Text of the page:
In describing L’argent, filmmaker Michael Almereyda said, "The pursuit of wealth [emerges as] a collective fever dream from which no character wants to wake". Paradoxically, this often-scathing critique of wealth and economic power was itself ruinously expensive to make and features an often-dizzying aesthetic and unchained camera that parallels the rise and fall of its protagonists.
Presented by the Melbourne Cinémathèque & ACMI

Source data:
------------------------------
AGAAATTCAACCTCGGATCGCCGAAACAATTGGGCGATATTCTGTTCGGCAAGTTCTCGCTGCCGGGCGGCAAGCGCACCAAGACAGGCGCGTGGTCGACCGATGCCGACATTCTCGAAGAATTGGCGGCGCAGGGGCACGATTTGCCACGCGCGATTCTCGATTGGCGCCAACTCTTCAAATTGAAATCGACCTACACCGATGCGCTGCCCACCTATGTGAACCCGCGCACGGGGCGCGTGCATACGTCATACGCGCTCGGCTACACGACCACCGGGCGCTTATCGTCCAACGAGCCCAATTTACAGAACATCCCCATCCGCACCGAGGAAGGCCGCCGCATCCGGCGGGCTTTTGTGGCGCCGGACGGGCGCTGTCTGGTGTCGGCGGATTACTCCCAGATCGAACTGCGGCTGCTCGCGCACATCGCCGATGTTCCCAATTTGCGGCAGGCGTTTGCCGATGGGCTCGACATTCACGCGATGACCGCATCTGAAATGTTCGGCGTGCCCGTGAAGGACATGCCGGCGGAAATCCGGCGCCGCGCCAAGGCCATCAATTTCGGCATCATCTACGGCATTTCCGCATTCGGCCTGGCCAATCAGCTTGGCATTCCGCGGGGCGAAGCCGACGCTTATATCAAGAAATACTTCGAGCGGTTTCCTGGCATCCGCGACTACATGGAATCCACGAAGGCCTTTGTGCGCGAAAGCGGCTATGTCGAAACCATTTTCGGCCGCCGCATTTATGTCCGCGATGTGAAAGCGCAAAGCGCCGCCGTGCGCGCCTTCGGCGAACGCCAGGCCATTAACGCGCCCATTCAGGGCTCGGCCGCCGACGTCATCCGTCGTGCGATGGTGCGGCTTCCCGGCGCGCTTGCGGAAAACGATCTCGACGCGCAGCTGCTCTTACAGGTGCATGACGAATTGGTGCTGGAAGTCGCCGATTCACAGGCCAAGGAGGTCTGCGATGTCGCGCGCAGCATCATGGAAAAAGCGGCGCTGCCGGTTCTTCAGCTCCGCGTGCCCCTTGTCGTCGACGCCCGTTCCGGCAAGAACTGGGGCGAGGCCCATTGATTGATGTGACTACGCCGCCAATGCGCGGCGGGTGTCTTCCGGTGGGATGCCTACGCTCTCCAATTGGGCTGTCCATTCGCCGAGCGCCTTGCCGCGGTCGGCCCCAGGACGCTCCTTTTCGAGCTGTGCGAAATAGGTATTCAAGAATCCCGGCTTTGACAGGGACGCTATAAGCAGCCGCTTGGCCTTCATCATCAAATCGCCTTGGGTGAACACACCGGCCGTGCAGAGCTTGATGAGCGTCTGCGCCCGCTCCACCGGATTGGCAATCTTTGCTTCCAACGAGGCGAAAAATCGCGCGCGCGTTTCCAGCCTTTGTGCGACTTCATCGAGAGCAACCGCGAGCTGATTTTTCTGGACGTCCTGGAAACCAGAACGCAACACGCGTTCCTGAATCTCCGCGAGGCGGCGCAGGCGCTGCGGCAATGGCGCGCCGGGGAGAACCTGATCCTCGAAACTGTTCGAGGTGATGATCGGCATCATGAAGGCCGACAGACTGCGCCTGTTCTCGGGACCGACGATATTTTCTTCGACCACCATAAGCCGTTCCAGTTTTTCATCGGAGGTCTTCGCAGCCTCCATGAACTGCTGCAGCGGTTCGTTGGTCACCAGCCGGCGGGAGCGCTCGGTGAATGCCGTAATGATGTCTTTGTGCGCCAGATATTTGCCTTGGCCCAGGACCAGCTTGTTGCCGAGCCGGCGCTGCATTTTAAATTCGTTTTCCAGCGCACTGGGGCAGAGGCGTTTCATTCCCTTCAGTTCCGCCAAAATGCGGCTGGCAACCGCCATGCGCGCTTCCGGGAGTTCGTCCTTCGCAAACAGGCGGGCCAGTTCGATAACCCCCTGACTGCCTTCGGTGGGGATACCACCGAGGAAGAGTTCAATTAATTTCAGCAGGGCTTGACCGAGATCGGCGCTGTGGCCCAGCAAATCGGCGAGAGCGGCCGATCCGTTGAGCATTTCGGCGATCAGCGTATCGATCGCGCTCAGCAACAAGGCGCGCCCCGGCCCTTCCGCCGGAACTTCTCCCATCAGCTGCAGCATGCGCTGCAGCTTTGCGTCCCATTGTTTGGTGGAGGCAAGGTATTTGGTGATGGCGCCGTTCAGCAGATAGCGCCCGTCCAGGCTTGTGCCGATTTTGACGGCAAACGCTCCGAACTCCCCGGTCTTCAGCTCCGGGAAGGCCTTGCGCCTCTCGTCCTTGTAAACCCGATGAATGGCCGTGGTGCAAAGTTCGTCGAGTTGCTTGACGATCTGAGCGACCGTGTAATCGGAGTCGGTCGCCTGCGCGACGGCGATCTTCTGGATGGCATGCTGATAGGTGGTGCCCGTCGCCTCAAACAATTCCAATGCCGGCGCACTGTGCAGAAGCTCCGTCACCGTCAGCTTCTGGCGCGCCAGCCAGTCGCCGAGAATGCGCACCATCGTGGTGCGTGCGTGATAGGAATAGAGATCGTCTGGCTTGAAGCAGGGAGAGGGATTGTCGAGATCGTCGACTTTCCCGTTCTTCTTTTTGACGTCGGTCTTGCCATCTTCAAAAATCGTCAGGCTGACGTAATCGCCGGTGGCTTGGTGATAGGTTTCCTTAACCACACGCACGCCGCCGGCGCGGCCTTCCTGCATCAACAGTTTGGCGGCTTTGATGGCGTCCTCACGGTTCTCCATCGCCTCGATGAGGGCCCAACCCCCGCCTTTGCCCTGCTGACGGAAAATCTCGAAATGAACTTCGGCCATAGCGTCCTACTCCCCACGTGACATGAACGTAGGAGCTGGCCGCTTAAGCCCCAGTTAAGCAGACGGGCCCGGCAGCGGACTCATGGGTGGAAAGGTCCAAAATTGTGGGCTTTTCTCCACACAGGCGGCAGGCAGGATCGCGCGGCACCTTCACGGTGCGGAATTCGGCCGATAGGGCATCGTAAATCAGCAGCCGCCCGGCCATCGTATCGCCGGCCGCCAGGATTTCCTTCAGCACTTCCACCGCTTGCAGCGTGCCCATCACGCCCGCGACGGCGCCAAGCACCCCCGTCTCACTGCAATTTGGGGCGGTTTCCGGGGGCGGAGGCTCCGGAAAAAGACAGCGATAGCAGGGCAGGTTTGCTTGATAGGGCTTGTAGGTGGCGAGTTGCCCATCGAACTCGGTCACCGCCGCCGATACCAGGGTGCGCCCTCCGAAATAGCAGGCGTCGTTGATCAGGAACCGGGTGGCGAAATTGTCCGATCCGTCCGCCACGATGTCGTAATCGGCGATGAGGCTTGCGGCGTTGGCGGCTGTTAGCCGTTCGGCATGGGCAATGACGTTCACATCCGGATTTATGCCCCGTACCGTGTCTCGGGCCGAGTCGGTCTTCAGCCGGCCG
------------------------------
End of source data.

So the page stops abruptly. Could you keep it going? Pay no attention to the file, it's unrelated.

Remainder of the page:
Marcel L’Herbier’s monumental updating of Émile Zola’s late-19th century novel of rival bankers is a feverish portrait of unfettered capitalism and display on the cusp of the Great Depression. Now widely regarded as the director’s masterpiece, it is a film of epic scope and heightened melodrama that flaunts many of the key symbols of 1920s modernity such as Art Deco design, the wonder of aviation, and the rise of ostentatious consumerism. L’argent is unquestionably one of the great works of late silent cinema.